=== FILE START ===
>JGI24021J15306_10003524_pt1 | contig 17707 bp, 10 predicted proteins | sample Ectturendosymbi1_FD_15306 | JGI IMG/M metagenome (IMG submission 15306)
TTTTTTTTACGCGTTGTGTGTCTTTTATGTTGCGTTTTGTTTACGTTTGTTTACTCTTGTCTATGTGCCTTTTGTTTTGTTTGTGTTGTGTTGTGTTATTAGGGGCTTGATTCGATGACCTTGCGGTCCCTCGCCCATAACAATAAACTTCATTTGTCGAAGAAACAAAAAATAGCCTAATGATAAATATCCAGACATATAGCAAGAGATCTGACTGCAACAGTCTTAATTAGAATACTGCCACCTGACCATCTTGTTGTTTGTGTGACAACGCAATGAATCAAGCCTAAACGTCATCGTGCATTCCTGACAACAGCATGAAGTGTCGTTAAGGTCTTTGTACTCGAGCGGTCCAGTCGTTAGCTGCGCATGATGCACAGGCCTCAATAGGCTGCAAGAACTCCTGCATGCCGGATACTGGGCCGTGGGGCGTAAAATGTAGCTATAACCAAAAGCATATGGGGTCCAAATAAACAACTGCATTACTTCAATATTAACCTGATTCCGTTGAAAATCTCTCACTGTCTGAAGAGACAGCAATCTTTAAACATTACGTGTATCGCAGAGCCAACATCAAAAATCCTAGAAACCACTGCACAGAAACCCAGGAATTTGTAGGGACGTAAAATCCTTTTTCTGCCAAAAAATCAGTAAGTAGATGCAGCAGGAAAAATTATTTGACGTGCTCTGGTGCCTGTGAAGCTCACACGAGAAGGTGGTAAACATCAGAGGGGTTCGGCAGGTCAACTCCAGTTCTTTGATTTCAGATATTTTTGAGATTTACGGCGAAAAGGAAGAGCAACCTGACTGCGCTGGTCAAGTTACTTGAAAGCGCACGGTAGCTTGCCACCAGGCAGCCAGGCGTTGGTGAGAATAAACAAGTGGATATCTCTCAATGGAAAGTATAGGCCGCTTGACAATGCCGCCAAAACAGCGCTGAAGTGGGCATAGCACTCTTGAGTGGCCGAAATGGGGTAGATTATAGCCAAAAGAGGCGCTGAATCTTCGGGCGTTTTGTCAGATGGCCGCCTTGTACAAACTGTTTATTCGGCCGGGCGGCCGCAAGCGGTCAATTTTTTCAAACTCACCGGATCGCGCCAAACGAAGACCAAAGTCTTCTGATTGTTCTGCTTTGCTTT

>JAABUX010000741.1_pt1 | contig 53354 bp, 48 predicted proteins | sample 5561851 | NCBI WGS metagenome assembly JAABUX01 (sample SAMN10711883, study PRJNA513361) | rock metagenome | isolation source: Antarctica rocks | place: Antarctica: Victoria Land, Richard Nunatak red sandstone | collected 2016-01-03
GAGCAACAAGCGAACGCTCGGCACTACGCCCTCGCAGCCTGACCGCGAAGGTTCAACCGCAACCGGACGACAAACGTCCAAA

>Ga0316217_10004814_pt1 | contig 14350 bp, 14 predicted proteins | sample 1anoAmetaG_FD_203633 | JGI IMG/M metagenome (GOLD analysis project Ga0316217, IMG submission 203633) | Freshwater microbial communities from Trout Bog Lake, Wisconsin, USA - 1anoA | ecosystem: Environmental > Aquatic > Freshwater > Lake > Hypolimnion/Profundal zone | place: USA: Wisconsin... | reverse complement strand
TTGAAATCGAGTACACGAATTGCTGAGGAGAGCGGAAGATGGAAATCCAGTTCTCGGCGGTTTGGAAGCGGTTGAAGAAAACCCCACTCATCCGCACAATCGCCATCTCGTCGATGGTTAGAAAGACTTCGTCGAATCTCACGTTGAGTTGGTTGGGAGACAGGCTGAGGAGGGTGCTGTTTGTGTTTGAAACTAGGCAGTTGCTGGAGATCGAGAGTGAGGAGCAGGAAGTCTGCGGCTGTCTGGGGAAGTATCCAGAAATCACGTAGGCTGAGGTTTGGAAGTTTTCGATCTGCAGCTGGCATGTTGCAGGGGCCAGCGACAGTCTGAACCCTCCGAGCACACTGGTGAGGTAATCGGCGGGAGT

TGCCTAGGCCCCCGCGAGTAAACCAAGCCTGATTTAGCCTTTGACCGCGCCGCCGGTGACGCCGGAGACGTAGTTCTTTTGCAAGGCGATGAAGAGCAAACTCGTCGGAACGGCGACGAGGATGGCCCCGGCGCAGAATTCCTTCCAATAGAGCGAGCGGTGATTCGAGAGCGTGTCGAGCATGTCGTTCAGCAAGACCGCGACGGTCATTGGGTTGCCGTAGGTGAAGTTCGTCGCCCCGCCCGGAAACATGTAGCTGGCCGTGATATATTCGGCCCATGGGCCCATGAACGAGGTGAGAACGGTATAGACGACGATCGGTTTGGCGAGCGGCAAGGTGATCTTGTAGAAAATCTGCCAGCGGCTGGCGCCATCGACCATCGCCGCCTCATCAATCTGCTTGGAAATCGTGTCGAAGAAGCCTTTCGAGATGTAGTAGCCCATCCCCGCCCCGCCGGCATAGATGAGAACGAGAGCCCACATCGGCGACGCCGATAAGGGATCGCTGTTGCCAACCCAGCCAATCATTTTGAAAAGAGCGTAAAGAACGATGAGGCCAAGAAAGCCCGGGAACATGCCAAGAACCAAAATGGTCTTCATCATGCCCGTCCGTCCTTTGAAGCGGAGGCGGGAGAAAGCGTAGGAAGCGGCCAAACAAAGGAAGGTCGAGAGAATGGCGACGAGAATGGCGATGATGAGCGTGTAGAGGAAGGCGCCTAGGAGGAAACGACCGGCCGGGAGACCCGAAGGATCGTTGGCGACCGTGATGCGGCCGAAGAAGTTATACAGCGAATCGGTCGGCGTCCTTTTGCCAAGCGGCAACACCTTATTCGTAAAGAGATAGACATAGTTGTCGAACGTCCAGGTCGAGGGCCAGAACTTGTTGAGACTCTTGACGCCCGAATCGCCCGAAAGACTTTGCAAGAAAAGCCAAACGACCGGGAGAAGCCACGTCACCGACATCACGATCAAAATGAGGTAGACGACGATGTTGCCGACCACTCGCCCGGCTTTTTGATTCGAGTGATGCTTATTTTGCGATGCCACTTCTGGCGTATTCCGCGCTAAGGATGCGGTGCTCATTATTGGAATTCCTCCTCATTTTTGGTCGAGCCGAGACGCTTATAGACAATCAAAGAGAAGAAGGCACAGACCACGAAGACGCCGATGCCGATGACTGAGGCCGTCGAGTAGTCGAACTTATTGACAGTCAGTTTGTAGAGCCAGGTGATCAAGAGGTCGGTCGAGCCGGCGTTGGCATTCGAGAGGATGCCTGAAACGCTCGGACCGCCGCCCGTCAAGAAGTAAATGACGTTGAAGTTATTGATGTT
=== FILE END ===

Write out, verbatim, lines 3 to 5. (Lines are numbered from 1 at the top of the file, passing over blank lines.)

>JAABUX010000741.1_pt1 | contig 53354 bp, 48 predicted proteins | sample 5561851 | NCBI WGS metagenome assembly JAABUX01 (sample SAMN10711883, study PRJNA513361) | rock metagenome | isolation source: Antarctica rocks | place: Antarctica: Victoria Land, Richard Nunatak red sandstone | collected 2016-01-03
GAGCAACAAGCGAACGCTCGGCACTACGCCCTCGCAGCCTGACCGCGAAGGTTCAACCGCAACCGGACGACAAACGTCCAAA

>Ga0316217_10004814_pt1 | contig 14350 bp, 14 predicted proteins | sample 1anoAmetaG_FD_203633 | JGI IMG/M metagenome (GOLD analysis project Ga0316217, IMG submission 203633) | Freshwater microbial communities from Trout Bog Lake, Wisconsin, USA - 1anoA | ecosystem: Environmental > Aquatic > Freshwater > Lake > Hypolimnion/Profundal zone | place: USA: Wisconsin... | reverse complement strand